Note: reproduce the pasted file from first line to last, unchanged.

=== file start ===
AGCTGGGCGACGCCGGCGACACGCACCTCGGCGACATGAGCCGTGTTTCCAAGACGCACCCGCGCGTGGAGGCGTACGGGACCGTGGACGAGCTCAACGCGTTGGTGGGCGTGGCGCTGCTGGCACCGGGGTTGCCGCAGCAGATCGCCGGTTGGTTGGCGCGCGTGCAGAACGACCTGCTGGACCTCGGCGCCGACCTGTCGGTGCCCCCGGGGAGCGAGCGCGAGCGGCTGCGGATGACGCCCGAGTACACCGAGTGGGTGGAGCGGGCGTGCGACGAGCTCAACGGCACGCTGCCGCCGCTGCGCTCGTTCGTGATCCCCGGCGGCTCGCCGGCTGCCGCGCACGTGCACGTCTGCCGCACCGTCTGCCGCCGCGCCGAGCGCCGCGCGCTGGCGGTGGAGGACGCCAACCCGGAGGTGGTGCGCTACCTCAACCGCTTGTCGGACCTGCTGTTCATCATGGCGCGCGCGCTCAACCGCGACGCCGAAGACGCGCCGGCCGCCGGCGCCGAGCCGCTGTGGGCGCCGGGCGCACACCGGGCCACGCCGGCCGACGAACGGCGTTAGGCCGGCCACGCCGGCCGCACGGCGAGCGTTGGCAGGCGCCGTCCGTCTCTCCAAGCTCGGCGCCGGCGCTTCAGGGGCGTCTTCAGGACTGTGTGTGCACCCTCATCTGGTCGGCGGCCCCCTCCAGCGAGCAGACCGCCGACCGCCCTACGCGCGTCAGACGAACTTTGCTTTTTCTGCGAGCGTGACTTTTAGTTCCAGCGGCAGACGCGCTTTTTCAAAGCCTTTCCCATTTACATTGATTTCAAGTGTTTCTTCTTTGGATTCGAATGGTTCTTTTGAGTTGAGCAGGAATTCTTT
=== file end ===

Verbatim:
AGCTGGGCGACGCCGGCGACACGCACCTCGGCGACATGAGCCGTGTTTCCAAGACGCACCCGCGCGTGGAGGCGTACGGGACCGTGGACGAGCTCAACGCGTTGGTGGGCGTGGCGCTGCTGGCACCGGGGTTGCCGCAGCAGATCGCCGGTTGGTTGGCGCGCGTGCAGAACGACCTGCTGGACCTCGGCGCCGACCTGTCGGTGCCCCCGGGGAGCGAGCGCGAGCGGCTGCGGATGACGCCCGAGTACACCGAGTGGGTGGAGCGGGCGTGCGACGAGCTCAACGGCACGCTGCCGCCGCTGCGCTCGTTCGTGATCCCCGGCGGCTCGCCGGCTGCCGCGCACGTGCACGTCTGCCGCACCGTCTGCCGCCGCGCCGAGCGCCGCGCGCTGGCGGTGGAGGACGCCAACCCGGAGGTGGTGCGCTACCTCAACCGCTTGTCGGACCTGCTGTTCATCATGGCGCGCGCGCTCAACCGCGACGCCGAAGACGCGCCGGCCGCCGGCGCCGAGCCGCTGTGGGCGCCGGGCGCACACCGGGCCACGCCGGCCGACGAACGGCGTTAGGCCGGCCACGCCGGCCGCACGGCGAGCGTTGGCAGGCGCCGTCCGTCTCTCCAAGCTCGGCGCCGGCGCTTCAGGGGCGTCTTCAGGACTGTGTGTGCACCCTCATCTGGTCGGCGGCCCCCTCCAGCGAGCAGACCGCCGACCGCCCTACGCGCGTCAGACGAACTTTGCTTTTTCTGCGAGCGTGACTTTTAGTTCCAGCGGCAGACGCGCTTTTTCAAAGCCTTTCCCATTTACATTGATTTCAAGTGTTTCTTCTTTGGATTCGAATGGTTCTTTTGAGTTGAGCAGGAATTCTTT